Chondrocyte Deformation Induces Mitochondrial Distortion and Heterogeneous Intracellular Strain Fields

  • M. M. KnightEmail author
  • Z. Bomzon
  • E. Kimmel
  • A. M. Sharma
  • D. A. Lee
  • D. L. Bader
Original Paper


Chondrocyte mechanotransduction is poorly understood but may involve cell deformation and associated distortion of intracellular structures and organelles. This study quantifies the intracellular displacement and strain fields associated with chondrocyte deformation and in particular the distortion of the mitochondria network, which may have a role in mechanotransduction. Isolated articular chondrocytes were compressed in agarose constructs and simultaneously visualised using confocal microscopy. An optimised digital image correlation technique was developed to calculate the local intracellular displacement and strain fields using confocal images of fluorescently labelled mitochondria. The mitochondria formed a dynamic fibrous network or reticulum, which co-localised with microtubules and vimentin intermediate filaments. Cell deformation induced distortion of the mitochondria, which collapsed in the axis of compression with a resulting loss of volume. Compression generated heterogeneous intracellular strain fields indicating mechanical heterogeneity within the cytoplasm. The study provides evidence supporting the potential involvement of mitochondrial deformation in chondrocyte mechanotransduction, possibly involving strain-mediated release of reactive oxygen species. Furthermore the heterogeneous strain fields, which appear to be influenced by intracellular structure and organisation, may generate significant heterogeneity in mechanotransduction behaviour for cells subjected to identical levels of deformation.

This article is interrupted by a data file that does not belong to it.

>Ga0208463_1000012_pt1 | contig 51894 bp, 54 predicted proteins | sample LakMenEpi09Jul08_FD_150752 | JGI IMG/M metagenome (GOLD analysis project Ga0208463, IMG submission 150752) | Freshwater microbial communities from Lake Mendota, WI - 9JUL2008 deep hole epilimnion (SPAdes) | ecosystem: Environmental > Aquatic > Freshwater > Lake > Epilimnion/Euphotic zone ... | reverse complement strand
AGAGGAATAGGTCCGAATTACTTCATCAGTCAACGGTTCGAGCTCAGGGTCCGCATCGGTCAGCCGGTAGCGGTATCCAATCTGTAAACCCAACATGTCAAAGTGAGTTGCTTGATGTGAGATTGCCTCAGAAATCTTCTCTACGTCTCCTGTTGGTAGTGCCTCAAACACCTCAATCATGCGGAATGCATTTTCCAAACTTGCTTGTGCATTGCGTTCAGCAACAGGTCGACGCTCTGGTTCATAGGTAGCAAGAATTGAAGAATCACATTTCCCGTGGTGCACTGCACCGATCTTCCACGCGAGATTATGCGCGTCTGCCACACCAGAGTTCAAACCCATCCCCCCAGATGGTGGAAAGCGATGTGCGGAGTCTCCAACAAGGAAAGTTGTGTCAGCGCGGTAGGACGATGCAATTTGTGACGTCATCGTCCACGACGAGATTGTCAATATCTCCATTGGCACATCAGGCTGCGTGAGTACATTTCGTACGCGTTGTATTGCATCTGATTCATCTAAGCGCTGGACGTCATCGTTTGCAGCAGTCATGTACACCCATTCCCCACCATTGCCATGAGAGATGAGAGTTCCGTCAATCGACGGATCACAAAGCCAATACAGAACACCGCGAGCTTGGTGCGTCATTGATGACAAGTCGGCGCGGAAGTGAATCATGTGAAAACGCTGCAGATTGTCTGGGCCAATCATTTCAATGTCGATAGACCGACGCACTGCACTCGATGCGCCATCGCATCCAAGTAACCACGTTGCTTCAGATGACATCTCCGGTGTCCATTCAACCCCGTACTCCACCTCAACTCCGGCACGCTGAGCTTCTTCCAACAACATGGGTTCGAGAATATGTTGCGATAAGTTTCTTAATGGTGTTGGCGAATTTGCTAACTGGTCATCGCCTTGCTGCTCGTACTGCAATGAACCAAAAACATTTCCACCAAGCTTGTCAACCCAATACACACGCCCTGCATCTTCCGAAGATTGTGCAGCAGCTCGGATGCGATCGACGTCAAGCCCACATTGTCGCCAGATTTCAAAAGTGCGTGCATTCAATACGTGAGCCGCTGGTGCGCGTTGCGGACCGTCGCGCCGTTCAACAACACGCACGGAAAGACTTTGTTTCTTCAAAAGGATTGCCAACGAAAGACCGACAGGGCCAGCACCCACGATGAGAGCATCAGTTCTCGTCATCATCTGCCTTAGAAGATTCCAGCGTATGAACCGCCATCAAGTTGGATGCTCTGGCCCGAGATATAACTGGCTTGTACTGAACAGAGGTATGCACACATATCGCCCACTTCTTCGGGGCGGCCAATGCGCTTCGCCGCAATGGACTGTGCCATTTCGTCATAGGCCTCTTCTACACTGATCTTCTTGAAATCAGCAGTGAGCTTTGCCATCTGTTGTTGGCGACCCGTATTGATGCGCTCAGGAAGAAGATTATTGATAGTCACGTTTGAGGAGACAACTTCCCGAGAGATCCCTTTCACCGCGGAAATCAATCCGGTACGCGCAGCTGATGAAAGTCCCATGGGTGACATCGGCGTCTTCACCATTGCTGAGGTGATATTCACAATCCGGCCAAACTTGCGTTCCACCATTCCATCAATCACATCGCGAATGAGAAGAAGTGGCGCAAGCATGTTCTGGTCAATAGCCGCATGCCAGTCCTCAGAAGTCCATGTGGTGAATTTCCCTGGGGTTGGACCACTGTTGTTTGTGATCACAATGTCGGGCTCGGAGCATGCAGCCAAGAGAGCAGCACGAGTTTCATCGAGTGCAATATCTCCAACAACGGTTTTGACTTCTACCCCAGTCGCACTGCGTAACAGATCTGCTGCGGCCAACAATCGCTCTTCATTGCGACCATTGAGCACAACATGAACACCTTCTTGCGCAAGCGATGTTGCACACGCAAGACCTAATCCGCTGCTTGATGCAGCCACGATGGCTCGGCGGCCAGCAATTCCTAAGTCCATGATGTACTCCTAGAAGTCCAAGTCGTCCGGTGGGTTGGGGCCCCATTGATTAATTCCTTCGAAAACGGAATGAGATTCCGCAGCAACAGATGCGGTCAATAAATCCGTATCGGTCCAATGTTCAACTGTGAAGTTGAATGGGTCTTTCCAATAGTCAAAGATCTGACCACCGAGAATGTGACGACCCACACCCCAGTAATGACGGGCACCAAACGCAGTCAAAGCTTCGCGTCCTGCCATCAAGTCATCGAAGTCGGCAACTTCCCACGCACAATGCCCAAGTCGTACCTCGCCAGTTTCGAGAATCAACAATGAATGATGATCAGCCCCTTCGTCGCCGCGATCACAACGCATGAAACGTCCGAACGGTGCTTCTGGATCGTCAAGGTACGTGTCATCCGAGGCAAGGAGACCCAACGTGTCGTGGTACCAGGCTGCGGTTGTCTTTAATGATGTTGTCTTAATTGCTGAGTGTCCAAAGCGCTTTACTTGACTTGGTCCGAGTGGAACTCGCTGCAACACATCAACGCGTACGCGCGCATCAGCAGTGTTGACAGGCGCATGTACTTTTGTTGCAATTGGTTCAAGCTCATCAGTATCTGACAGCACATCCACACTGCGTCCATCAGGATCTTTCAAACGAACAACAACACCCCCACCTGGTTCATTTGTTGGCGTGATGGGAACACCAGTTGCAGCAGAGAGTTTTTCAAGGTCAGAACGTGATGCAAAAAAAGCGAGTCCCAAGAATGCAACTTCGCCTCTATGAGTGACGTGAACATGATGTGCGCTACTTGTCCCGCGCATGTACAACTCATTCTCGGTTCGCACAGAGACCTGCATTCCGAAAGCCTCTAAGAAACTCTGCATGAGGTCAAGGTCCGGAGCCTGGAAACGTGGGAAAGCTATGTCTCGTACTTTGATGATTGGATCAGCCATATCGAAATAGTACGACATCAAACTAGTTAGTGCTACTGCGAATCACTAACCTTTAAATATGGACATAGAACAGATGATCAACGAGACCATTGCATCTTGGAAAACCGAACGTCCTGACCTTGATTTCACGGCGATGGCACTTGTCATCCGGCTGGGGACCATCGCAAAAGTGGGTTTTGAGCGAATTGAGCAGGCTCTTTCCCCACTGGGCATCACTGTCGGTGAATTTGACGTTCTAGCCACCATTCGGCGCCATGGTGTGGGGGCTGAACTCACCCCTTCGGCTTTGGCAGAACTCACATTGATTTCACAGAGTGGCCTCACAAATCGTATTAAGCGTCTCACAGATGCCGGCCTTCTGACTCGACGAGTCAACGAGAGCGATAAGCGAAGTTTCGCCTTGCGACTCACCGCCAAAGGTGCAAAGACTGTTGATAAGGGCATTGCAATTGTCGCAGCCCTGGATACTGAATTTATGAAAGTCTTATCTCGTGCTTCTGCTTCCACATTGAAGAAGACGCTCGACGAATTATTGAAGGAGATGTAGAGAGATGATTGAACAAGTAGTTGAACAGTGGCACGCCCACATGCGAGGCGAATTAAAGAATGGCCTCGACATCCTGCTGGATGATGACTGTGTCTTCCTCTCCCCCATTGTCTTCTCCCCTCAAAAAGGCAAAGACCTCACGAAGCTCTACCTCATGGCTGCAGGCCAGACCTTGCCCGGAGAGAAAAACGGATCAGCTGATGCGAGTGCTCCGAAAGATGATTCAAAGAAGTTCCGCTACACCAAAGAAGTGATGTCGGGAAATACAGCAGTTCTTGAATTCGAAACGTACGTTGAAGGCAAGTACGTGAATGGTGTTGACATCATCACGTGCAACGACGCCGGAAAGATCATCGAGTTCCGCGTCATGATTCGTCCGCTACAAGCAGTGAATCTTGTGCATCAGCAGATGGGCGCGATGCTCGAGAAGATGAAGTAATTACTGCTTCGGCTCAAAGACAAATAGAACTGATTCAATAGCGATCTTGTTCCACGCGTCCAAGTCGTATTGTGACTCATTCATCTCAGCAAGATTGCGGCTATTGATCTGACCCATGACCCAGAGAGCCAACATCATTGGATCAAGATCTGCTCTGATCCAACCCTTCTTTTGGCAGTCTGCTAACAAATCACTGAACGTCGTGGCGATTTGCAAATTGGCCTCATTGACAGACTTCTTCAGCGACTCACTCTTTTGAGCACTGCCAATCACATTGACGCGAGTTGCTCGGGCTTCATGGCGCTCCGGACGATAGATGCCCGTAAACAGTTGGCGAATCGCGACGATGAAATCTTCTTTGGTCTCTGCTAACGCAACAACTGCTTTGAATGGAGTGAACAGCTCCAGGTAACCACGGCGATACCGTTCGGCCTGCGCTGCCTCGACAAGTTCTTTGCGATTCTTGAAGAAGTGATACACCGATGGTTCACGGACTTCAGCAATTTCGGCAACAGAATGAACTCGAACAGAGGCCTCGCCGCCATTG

Digital Image Correlation Articular Chondrocytes Cell Deformation Mitochondrial Network Pericellular Matrix 
These keywords were added by machine and not by the authors. This process is experimental and the keywords may be updated as the learning algorithm improves.


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Copyright information

© Springer-Verlag 2006

Authors and Affiliations

  • M. M. Knight
    • 1
    Email author
  • Z. Bomzon
    • 2
  • E. Kimmel
    • 3
  • A. M. Sharma
    • 1
  • D. A. Lee
    • 1
  • D. L. Bader
    • 1
  1. 1.Medical Engineering Division, Dept. of Engineering and IRC in Biomedical MaterialsQueen Mary University of LondonLondonUK
  2. 2.Faculty of Civil & Environmental EngineeringTechnion Israel Institute of TechnologyHaifaIsrael
  3. 3.Department of Biomedical EngineeringTechnion Israel Institute of TechnologyHaifaIsrael

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